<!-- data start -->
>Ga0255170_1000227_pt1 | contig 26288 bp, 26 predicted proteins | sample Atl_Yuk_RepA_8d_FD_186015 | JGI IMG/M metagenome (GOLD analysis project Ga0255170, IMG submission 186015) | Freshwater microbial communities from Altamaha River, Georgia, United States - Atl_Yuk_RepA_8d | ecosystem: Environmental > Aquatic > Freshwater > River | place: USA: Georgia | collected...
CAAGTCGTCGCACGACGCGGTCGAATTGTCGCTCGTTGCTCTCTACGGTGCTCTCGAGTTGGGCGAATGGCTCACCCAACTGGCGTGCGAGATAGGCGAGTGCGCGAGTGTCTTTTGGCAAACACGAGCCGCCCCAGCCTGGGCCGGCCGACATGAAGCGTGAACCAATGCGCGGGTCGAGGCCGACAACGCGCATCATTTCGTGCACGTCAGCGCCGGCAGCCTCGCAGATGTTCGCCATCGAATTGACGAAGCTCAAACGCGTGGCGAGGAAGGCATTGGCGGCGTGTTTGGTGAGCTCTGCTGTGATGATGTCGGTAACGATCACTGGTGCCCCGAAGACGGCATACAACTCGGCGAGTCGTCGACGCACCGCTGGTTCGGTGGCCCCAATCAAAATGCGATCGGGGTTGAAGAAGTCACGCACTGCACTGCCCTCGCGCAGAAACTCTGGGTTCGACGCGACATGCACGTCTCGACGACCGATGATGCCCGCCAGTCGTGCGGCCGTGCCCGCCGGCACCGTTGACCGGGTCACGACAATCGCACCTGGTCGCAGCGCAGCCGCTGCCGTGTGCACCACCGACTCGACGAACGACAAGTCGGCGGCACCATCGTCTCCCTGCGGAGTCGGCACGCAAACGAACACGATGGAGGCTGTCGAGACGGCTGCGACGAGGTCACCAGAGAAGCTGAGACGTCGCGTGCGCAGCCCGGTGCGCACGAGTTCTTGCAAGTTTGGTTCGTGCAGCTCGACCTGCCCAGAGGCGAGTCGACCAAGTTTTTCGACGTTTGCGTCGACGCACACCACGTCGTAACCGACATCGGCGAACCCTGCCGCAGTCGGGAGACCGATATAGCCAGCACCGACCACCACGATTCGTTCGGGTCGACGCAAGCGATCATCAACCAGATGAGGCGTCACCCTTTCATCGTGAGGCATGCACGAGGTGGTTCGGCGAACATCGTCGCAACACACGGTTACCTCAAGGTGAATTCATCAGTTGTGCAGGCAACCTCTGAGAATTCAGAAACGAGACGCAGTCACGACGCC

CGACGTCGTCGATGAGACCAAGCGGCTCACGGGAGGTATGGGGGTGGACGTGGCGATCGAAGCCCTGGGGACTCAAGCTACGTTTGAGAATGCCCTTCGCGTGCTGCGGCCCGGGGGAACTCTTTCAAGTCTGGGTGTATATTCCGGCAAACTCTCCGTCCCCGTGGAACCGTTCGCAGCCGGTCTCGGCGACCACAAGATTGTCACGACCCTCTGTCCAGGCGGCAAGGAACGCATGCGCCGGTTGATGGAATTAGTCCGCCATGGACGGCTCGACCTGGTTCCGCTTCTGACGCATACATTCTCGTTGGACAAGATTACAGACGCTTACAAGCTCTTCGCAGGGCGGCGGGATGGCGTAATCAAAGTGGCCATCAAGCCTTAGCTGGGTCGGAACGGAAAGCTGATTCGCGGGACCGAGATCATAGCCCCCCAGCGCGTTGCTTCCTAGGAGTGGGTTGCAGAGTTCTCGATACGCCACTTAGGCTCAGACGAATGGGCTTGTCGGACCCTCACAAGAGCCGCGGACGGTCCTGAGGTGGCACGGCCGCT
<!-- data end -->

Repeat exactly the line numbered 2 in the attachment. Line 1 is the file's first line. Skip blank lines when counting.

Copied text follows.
CAAGTCGTCGCACGACGCGGTCGAATTGTCGCTCGTTGCTCTCTACGGTGCTCTCGAGTTGGGCGAATGGCTCACCCAACTGGCGTGCGAGATAGGCGAGTGCGCGAGTGTCTTTTGGCAAACACGAGCCGCCCCAGCCTGGGCCGGCCGACATGAAGCGTGAACCAATGCGCGGGTCGAGGCCGACAACGCGCATCATTTCGTGCACGTCAGCGCCGGCAGCCTCGCAGATGTTCGCCATCGAATTGACGAAGCTCAAACGCGTGGCGAGGAAGGCATTGGCGGCGTGTTTGGTGAGCTCTGCTGTGATGATGTCGGTAACGATCACTGGTGCCCCGAAGACGGCATACAACTCGGCGAGTCGTCGACGCACCGCTGGTTCGGTGGCCCCAATCAAAATGCGATCGGGGTTGAAGAAGTCACGCACTGCACTGCCCTCGCGCAGAAACTCTGGGTTCGACGCGACATGCACGTCTCGACGACCGATGATGCCCGCCAGTCGTGCGGCCGTGCCCGCCGGCACCGTTGACCGGGTCACGACAATCGCACCTGGTCGCAGCGCAGCCGCTGCCGTGTGCACCACCGACTCGACGAACGACAAGTCGGCGGCACCATCGTCTCCCTGCGGAGTCGGCACGCAAACGAACACGATGGAGGCTGTCGAGACGGCTGCGACGAGGTCACCAGAGAAGCTGAGACGTCGCGTGCGCAGCCCGGTGCGCACGAGTTCTTGCAAGTTTGGTTCGTGCAGCTCGACCTGCCCAGAGGCGAGTCGACCAAGTTTTTCGACGTTTGCGTCGACGCACACCACGTCGTAACCGACATCGGCGAACCCTGCCGCAGTCGGGAGACCGATATAGCCAGCACCGACCACCACGATTCGTTCGGGTCGACGCAAGCGATCATCAACCAGATGAGGCGTCACCCTTTCATCGTGAGGCATGCACGAGGTGGTTCGGCGAACATCGTCGCAACACACGGTTACCTCAAGGTGAATTCATCAGTTGTGCAGGCAACCTCTGAGAATTCAGAAACGAGACGCAGTCACGACGCC